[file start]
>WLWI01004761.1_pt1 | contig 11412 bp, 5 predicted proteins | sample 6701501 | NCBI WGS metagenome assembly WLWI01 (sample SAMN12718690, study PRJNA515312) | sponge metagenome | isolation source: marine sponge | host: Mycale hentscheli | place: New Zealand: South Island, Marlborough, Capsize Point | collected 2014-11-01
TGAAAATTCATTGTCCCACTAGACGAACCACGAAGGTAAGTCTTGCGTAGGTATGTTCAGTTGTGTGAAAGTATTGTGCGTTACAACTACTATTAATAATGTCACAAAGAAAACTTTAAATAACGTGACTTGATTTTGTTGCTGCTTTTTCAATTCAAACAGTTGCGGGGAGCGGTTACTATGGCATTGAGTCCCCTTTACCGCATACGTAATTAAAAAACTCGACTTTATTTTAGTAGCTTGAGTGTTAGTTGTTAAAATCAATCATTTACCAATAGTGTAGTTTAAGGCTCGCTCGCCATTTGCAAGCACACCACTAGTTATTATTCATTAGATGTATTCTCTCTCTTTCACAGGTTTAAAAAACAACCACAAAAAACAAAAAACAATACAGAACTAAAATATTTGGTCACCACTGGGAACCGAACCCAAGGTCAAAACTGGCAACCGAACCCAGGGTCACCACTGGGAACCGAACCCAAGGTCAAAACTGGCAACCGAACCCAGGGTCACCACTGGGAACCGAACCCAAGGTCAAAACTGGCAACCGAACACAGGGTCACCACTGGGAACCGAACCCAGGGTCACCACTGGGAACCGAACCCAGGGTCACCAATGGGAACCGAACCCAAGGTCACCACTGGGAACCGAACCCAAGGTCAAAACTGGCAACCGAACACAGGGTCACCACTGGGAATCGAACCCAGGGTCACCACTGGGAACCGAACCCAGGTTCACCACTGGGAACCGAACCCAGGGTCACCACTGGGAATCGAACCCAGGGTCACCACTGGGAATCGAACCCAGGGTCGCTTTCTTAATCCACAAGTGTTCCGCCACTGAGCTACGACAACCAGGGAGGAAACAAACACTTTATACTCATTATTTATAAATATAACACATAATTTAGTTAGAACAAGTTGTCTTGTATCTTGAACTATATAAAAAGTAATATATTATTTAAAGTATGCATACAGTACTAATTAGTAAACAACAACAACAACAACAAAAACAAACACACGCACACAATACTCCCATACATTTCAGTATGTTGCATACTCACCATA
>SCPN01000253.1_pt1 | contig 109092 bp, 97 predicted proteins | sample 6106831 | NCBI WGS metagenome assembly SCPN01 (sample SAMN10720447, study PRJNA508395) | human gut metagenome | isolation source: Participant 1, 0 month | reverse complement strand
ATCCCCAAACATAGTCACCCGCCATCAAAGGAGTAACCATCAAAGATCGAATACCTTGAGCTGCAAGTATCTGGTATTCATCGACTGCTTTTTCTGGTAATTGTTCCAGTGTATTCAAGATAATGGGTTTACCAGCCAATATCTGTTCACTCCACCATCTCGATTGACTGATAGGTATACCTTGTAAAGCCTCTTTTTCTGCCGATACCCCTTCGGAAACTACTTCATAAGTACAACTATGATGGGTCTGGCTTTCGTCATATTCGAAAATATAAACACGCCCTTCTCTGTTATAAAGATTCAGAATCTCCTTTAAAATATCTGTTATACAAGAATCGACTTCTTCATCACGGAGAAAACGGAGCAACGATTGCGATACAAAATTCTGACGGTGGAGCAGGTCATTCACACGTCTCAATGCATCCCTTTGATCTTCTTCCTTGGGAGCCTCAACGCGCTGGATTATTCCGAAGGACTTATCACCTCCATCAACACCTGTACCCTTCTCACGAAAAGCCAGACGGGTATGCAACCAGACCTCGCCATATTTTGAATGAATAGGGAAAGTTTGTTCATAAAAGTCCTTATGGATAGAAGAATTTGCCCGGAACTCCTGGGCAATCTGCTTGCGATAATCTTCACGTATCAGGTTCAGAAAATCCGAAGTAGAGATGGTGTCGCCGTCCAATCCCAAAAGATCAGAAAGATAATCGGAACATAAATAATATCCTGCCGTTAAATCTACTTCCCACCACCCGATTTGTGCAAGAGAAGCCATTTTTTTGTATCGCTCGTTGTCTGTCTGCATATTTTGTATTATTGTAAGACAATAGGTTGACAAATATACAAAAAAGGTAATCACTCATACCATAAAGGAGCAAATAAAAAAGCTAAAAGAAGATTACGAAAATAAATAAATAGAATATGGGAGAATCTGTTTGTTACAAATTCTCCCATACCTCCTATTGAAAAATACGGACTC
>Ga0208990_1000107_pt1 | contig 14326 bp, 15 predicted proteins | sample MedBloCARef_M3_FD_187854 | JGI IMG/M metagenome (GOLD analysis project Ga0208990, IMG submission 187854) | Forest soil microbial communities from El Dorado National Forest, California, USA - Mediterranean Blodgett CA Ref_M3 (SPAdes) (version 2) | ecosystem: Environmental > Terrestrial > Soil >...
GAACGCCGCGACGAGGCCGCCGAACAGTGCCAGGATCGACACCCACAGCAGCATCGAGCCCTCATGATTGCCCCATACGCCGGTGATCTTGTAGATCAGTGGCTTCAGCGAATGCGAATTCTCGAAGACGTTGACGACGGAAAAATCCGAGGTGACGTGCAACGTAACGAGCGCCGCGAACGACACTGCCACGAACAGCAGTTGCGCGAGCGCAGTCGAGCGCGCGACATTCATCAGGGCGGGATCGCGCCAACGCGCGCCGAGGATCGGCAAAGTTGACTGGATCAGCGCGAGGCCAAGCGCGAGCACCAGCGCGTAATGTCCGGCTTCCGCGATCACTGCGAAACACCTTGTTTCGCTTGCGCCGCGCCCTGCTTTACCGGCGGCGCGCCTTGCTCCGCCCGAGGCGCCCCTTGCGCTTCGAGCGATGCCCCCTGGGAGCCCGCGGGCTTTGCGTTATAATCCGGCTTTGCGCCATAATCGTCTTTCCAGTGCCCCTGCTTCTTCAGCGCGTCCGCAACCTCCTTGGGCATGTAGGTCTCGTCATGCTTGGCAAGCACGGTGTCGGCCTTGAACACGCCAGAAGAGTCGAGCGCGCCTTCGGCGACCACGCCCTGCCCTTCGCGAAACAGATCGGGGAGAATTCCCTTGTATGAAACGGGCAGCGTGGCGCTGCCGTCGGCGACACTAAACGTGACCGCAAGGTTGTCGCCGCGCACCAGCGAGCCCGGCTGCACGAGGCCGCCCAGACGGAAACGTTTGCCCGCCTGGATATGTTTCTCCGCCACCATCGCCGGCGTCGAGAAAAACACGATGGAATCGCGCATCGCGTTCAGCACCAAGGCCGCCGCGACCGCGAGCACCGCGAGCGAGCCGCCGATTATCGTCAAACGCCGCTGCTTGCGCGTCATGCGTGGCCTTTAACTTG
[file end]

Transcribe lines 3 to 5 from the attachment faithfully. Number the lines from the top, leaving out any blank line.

>SCPN01000253.1_pt1 | contig 109092 bp, 97 predicted proteins | sample 6106831 | NCBI WGS metagenome assembly SCPN01 (sample SAMN10720447, study PRJNA508395) | human gut metagenome | isolation source: Participant 1, 0 month | reverse complement strand
ATCCCCAAACATAGTCACCCGCCATCAAAGGAGTAACCATCAAAGATCGAATACCTTGAGCTGCAAGTATCTGGTATTCATCGACTGCTTTTTCTGGTAATTGTTCCAGTGTATTCAAGATAATGGGTTTACCAGCCAATATCTGTTCACTCCACCATCTCGATTGACTGATAGGTATACCTTGTAAAGCCTCTTTTTCTGCCGATACCCCTTCGGAAACTACTTCATAAGTACAACTATGATGGGTCTGGCTTTCGTCATATTCGAAAATATAAACACGCCCTTCTCTGTTATAAAGATTCAGAATCTCCTTTAAAATATCTGTTATACAAGAATCGACTTCTTCATCACGGAGAAAACGGAGCAACGATTGCGATACAAAATTCTGACGGTGGAGCAGGTCATTCACACGTCTCAATGCATCCCTTTGATCTTCTTCCTTGGGAGCCTCAACGCGCTGGATTATTCCGAAGGACTTATCACCTCCATCAACACCTGTACCCTTCTCACGAAAAGCCAGACGGGTATGCAACCAGACCTCGCCATATTTTGAATGAATAGGGAAAGTTTGTTCATAAAAGTCCTTATGGATAGAAGAATTTGCCCGGAACTCCTGGGCAATCTGCTTGCGATAATCTTCACGTATCAGGTTCAGAAAATCCGAAGTAGAGATGGTGTCGCCGTCCAATCCCAAAAGATCAGAAAGATAATCGGAACATAAATAATATCCTGCCGTTAAATCTACTTCCCACCACCCGATTTGTGCAAGAGAAGCCATTTTTTTGTATCGCTCGTTGTCTGTCTGCATATTTTGTATTATTGTAAGACAATAGGTTGACAAATATACAAAAAAGGTAATCACTCATACCATAAAGGAGCAAATAAAAAAGCTAAAAGAAGATTACGAAAATAAATAAATAGAATATGGGAGAATCTGTTTGTTACAAATTCTCCCATACCTCCTATTGAAAAATACGGACTC
>Ga0208990_1000107_pt1 | contig 14326 bp, 15 predicted proteins | sample MedBloCARef_M3_FD_187854 | JGI IMG/M metagenome (GOLD analysis project Ga0208990, IMG submission 187854) | Forest soil microbial communities from El Dorado National Forest, California, USA - Mediterranean Blodgett CA Ref_M3 (SPAdes) (version 2) | ecosystem: Environmental > Terrestrial > Soil >...